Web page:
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Mol Membr Biol. 2007 Jul-Aug;24(4):282-93.

Energy-independent translocation of cell-penetrating peptides occurs without formation of pores. A biophysical study with pep-1.

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Centro de Química e Bioquímica, Faculdade de Ciências da Universidade de Lisboa, Campo Grande, Lisboa, Portugal.


Pep-1 is a cell-penetrating peptide (CPP) with the ability to translocate across biological membranes and introduce active proteins inside cells. The uptake mechanism used by this CPP is, as yet, unknown in detail. Previous results show that such a mechanism is endocytosis-independent and suggests that physical-chemical interactions between the peptide and lipid bilayers govern the translocation mechanism. Formation of a transmembrane pore has been proposed but this issue has always remained controversial. In this work the secondary structure of pep-1 in the absence/presence of lipidic bilayers was determined by CD and ATR-FTIR spectroscopies and the occurrence of pore formation was evaluated through electrophysiological measurements with planar lipid membranes and by confocal microscopy using giant unilamellar vesicles. Despite pep-1 hydrophobic domain tendency for amphipathic alpha-helix conformation in the presence of lipidic bilayers, there was no evidence for membrane pores in the presence of pep-1. Furthermore, alterations in membrane permeability only occurred for high peptide/lipid ratios, which induced the complete membrane disintegration. Such observations indicate that electrostatic interactions are of first importance in the pep-1-membrane interactions and show that pores are not formed. A peptide-lipid structure is probably formed during peptide partition, which favours peptide translocation.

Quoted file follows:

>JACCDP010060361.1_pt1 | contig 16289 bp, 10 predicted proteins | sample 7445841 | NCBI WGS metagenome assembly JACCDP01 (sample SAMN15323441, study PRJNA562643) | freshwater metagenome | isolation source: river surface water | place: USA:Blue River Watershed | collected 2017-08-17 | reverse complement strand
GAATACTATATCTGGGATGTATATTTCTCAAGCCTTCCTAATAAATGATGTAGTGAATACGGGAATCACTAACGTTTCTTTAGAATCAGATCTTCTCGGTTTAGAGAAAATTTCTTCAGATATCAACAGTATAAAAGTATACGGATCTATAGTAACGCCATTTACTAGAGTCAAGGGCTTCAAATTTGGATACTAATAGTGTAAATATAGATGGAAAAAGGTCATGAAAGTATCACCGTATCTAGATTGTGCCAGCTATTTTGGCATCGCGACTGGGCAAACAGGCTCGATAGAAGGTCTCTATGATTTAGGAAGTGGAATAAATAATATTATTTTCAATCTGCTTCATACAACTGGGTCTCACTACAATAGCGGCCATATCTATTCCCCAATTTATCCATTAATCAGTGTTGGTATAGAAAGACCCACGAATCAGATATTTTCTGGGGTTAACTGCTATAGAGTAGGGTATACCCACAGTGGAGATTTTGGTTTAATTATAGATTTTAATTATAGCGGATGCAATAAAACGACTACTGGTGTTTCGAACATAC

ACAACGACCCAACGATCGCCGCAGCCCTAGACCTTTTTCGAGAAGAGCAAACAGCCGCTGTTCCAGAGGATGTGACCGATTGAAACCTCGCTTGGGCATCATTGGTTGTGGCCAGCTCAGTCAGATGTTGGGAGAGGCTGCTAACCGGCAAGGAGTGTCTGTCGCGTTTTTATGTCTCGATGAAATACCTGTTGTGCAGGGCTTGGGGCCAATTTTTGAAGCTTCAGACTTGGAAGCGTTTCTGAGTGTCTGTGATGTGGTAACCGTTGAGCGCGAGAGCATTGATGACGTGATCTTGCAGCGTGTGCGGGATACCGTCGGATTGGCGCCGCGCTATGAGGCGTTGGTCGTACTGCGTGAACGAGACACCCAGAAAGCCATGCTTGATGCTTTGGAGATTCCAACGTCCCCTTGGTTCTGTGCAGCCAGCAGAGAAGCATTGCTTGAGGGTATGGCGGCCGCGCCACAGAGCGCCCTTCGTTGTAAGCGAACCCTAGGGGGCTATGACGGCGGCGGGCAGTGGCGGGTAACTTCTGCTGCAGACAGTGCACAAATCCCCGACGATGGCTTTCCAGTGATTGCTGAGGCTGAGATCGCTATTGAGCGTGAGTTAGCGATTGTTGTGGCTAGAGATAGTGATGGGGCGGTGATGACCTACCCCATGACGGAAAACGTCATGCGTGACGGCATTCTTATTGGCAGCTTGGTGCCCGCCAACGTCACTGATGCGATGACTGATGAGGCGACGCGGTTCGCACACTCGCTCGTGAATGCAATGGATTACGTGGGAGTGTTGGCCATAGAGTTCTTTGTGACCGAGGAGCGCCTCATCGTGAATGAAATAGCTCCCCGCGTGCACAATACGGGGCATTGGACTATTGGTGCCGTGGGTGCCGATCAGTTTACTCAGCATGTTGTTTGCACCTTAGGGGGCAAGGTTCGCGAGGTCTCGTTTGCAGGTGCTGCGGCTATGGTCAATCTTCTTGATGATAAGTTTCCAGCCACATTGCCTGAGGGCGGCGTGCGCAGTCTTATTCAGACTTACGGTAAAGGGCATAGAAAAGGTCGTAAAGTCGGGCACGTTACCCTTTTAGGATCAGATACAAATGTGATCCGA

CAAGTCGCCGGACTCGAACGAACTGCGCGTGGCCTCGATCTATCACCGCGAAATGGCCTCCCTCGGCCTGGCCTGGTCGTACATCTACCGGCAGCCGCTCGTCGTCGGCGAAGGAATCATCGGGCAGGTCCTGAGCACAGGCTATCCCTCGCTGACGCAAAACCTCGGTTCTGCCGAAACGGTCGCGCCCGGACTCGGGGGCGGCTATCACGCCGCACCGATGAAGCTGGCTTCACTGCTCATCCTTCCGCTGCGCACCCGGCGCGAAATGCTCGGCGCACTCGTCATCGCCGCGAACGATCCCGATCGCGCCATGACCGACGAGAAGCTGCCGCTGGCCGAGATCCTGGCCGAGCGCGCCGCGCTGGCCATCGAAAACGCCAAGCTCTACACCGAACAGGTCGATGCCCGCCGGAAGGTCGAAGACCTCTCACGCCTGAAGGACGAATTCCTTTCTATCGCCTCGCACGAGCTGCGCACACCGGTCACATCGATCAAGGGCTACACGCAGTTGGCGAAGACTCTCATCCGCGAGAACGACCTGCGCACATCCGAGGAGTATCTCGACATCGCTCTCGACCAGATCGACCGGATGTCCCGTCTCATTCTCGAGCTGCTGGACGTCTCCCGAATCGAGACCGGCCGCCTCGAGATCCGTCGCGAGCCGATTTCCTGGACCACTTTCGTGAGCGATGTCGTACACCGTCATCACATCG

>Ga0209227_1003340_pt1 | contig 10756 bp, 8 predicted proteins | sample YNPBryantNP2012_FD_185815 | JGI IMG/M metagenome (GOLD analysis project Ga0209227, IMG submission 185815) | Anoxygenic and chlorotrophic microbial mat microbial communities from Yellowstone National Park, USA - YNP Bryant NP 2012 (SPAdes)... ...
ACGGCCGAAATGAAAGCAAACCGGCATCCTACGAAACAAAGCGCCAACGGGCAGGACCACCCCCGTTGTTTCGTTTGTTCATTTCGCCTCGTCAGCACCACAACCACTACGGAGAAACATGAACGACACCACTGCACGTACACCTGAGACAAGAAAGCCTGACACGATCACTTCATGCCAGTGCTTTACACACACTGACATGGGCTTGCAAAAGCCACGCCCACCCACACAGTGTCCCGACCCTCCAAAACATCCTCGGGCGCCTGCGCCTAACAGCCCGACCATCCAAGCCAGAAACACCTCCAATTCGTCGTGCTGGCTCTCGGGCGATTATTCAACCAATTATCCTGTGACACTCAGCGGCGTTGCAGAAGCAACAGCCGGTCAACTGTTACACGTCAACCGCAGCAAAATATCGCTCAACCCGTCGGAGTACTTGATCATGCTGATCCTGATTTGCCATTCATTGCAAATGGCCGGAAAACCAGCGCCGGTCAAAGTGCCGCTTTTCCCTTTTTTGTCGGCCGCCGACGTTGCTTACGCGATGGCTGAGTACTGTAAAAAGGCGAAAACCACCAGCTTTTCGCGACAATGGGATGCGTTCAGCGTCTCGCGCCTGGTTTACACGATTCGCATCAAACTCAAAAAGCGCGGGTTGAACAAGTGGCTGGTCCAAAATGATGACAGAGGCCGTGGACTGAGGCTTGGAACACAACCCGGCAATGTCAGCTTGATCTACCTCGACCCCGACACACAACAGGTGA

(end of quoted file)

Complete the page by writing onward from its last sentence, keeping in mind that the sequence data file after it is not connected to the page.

[Indexed for MEDLINE]

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